Chicago is deep and round. New York, wide and leathery. Naples, bubbly and scantly dressed. But Detroit is a city of red tops. An ear-deafening crunch. Sharp edges and sharp cheddar. Oreganoed and oiled with garlic. This pizza bakes in a 500 degree oven not far from where iron was smelted, steel stamped and vehicles rolled off the factory line.
This is the hidden treasure of the Motor city just behind the auto-industry, soulful blues and Greek-town. Done right it empties desire for much of anything else.
11 time World Pizza Champ, Tony Gemignano, brings this pizza to life in his San Francisco restaurant, Tony’s. It’s a pillowy dough edged by singed cheddar and painted with tomato sauce only when the finished pie floats out of the oven.
Tony shares the recipe for the Detroit red-top in his book, The Pizza Bible. It’s also found here at Bustle.com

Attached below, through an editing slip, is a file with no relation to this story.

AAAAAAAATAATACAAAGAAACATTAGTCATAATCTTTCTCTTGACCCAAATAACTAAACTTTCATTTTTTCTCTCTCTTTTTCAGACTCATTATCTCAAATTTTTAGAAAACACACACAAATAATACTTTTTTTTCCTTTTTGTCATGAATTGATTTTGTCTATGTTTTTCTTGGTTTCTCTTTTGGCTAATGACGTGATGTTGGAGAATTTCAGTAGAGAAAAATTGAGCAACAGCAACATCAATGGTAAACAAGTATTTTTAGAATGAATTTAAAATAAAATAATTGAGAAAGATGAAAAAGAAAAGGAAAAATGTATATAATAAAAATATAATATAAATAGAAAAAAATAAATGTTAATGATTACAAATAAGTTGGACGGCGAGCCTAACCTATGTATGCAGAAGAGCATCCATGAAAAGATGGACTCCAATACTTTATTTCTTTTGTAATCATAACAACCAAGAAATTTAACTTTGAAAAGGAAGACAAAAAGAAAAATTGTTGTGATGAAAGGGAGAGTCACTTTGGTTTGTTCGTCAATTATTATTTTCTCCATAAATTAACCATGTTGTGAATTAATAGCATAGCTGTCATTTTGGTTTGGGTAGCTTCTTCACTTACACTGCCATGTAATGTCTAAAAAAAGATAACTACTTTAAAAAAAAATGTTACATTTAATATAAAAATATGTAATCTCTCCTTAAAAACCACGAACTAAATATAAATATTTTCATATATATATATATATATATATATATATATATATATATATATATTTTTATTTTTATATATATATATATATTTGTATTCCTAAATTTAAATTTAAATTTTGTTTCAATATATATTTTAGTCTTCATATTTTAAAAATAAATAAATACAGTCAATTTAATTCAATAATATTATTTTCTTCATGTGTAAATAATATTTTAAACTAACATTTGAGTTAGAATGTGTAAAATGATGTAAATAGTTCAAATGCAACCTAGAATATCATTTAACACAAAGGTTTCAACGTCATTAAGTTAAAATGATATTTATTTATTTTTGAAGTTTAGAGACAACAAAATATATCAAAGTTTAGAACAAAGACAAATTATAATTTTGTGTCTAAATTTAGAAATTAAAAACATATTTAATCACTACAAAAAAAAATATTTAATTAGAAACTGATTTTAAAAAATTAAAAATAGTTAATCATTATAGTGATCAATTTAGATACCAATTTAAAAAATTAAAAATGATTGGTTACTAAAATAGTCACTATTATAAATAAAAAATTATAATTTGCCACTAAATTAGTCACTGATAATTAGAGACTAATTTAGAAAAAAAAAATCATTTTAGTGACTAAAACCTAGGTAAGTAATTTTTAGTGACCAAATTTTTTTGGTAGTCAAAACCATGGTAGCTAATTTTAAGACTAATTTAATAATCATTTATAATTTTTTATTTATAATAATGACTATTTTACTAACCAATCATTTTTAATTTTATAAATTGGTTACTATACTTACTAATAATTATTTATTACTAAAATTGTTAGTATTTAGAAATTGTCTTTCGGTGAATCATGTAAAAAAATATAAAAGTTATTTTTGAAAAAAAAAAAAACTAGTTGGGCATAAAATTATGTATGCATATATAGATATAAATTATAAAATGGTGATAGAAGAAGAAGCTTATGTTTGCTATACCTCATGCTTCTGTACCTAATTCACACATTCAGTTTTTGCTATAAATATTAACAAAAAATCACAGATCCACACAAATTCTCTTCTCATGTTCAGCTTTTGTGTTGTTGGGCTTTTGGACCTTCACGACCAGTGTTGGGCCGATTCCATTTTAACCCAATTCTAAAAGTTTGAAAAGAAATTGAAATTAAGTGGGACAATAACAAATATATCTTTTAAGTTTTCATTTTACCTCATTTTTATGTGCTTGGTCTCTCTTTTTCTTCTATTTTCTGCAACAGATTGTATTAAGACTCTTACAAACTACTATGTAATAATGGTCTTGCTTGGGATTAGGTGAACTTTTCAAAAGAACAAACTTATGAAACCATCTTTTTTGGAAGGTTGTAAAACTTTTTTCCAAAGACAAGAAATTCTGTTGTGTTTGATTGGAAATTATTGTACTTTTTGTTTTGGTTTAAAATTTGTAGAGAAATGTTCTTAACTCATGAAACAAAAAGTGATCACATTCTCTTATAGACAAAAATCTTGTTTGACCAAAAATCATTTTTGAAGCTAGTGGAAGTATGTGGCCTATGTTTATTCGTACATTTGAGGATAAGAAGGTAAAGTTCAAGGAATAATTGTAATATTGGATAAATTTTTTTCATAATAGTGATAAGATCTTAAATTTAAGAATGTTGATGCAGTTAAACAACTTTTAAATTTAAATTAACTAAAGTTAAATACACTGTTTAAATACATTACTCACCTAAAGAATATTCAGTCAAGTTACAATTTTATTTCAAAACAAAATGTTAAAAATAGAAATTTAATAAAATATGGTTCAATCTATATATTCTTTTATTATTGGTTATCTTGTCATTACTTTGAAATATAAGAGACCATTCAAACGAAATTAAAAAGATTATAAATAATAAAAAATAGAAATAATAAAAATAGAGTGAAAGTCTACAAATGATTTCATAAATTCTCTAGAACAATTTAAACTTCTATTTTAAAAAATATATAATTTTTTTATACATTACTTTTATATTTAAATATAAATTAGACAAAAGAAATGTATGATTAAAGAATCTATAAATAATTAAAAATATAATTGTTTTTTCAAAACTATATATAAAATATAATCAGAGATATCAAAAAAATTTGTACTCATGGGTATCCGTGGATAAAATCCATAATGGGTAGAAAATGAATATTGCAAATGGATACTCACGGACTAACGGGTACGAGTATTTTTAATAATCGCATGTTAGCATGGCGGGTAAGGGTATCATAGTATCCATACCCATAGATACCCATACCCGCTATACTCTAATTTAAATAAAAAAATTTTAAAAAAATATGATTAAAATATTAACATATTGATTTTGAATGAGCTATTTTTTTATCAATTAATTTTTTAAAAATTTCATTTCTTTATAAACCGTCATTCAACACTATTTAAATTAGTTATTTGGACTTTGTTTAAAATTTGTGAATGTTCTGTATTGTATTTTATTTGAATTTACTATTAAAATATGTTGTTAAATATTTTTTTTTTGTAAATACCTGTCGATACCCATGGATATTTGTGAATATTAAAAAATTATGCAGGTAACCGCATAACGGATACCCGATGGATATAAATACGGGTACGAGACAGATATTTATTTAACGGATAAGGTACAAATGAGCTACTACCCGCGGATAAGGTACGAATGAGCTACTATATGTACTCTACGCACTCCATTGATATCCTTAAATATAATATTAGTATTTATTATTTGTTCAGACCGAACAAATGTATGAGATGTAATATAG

Aficionados of Detroit style fix their eyes on the corner pieces. For these rectangles carry two crispy edges. Matched with the spongy dough and heady sauce, a chomp into this architecture yields a flavor palace in the mind.
It is with this inspiration that we turn to democratizing this transcendence. No longer do brothers need to tug for the corners, when every pizza is a miniature with 4 solid cheese walls.
All that is required is a square muffin pan and a sharp knife.
Follow the directions up to the point where the dough should make the final rise. Instead of spreading dough into one large pan, spread the dough then cut into smaller squares.
All other steps remain the same. The first, naked bake on the top stone. The second bake with toppings and cheese. Then the third and final between the upper and lower stones.
The spooned red top. Herb dusting. Garlic oil and shaved Pecorino. All according to design.
What’s novel is the dimension. It’s a principle out of TRIZ (Theory of Inventive Problem Solving). In fact, number 13: the other way around. Instead of a minority of 12 crispy edges out of 32. Crunchify all 32.
Change the pan and change the outcome. That’s today’s message.
Because sometimes small delivers the biggest effect.